Friday, 29 August 2014 / 2 Comments

When the Night Comes by Favel Parrett

This review also appears on Reading Lark

Title: When the Night Comes
Author: Favel Parrett
Publisher: Hachette Australia
Source: Review copy courtesy of the publisher via Netgalley.

Running away from the mainland was supposed to make their lives better. But, for Isla and her brother, their mother's sadness and the cold, damp greyness of Hobart's stone streets seeps into everything. Then, one morning, Isla sees a red ship. That colour lights her day. And when a sailor from the ship befriends her mother, he shares his stories with them all - of Antarctica, his home in Denmark and life onboard. Like the snow white petrels that survive in the harshest coldest place, this lonely girl at the bottom of the world will learn that it is possible to go anywhere, be anything. But she will also find out that it is just as easy to lose it all. For Isla, those two long summers will change everything. Favel Parrett delivers an evocative and gently told story about the power fear and kindness have to change lives.

When the Night Comes is the second novel from Australian author Favel Parrett. Set primarily in Tasmania, it tells the story of Isla, a young girl isolated by sadness and loneliness as she transitions from primary school to secondary school. Isla has moved from the mainland following the breakdown of her parents’ marriage, and she finds the landscape bleak and oppressive. It is only the coming of the ice breaker Nella Dan, and with it the Danish sailor Bo, that brings light and happiness to her life.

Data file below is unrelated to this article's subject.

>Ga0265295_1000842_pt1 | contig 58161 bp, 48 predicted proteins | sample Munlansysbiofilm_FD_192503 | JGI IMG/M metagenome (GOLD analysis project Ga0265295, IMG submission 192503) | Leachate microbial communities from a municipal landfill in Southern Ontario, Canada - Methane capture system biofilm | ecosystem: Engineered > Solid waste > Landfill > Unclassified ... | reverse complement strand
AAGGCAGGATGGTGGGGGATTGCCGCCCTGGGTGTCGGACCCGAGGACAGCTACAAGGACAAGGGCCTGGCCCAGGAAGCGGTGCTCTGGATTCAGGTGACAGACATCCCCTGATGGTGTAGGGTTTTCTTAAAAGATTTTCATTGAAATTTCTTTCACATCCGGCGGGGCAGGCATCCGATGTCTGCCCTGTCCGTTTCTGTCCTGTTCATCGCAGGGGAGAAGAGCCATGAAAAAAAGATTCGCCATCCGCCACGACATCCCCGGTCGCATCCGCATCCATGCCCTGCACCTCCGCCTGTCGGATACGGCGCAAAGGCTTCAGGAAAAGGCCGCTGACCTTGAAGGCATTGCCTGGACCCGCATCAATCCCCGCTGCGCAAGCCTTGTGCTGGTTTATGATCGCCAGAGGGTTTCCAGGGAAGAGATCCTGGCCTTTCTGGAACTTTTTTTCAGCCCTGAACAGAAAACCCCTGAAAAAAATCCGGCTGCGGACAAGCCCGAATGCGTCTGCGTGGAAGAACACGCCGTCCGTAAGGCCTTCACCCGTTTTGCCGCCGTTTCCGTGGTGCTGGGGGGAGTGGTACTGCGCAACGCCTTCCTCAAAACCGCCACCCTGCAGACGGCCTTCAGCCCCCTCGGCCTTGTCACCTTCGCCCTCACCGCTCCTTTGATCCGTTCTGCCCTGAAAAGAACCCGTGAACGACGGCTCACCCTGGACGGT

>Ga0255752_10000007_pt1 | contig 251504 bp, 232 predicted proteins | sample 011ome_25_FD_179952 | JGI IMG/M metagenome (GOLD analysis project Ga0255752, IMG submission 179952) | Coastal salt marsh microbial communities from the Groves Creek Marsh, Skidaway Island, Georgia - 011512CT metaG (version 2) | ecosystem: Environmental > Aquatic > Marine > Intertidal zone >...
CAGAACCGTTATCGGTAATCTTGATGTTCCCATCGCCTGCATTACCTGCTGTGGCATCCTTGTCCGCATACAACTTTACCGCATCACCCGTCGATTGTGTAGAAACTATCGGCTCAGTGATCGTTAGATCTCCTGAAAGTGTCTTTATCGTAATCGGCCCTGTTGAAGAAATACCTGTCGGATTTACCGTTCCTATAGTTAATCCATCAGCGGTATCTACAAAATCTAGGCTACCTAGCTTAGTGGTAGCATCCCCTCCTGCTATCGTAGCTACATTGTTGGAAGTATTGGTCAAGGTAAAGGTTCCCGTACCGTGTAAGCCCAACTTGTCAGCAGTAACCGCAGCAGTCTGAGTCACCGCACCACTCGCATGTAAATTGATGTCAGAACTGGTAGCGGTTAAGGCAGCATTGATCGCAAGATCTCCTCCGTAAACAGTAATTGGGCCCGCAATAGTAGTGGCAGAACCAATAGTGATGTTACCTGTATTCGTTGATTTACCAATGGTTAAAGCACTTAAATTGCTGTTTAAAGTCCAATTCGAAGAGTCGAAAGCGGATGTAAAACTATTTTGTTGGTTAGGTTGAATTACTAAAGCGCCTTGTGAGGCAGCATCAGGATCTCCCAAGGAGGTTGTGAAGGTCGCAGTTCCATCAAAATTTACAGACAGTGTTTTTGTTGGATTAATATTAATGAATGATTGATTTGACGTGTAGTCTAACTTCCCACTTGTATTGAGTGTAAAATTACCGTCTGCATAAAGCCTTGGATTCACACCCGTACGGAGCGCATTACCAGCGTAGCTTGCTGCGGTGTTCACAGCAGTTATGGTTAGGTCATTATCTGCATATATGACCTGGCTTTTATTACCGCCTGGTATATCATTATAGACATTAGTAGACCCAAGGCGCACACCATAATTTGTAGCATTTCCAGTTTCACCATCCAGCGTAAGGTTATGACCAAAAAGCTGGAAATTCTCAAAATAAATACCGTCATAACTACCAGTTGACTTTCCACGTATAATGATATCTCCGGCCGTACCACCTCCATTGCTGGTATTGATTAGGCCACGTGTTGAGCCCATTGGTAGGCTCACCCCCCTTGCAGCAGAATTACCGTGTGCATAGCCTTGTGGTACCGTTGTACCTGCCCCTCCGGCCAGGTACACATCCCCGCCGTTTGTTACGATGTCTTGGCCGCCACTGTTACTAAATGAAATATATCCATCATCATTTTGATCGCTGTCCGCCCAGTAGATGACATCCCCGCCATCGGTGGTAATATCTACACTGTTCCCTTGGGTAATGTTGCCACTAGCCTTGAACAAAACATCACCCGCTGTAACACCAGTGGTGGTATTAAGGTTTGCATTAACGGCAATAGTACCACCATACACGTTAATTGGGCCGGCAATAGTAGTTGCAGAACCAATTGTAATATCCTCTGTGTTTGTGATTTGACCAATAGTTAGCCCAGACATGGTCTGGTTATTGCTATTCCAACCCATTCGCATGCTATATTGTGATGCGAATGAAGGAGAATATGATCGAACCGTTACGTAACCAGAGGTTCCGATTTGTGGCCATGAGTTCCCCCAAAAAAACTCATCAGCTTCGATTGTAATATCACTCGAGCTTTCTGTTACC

This is also the story of Bo, his relationship with the sea, and with his deceased father, and the ship, Nella Dan. The Nella Dan makes the run from Hobart to Australia’s Antarctic expedition site, ferrying scientists and supplies between the two. The Nella Dan is almost a character in itself, and the fictional events of the story are set alongside the real life events that saw the ship removed from service in 1987. If you don’t know the story (and I didn’t), I’d advise holding off until after you’ve read the book.

When the Night Comes is beautifully written. The story is not entirely chronological, switching back and forth between Isla and Bo and covering the final two summers of Nella Dan’s run. The grey and miserable streets of Hobart contrast strongly with the bright red paint of the ship, the shining white ice sheets of Antarctica and the roiling waves of the Southern Ocean. Isla and Bo are both lonely and isolated in their own ways, but Bo’s stories of the sea give Isla hope and something to aim towards.

This is not a fast paced page turner that will compel you to finish it in one sitting, rather it is a slow burner that will stay with you long after you turn the last page. The use of Isla as a somewhat naïve narrator, along with the disjointed narrative, leaves us much to infer. While this could have been frustrating, the author has handled the story so beautifully that it is a pleasure to read. When The Night Comes is beautiful and sad, but ultimately life-affirming.

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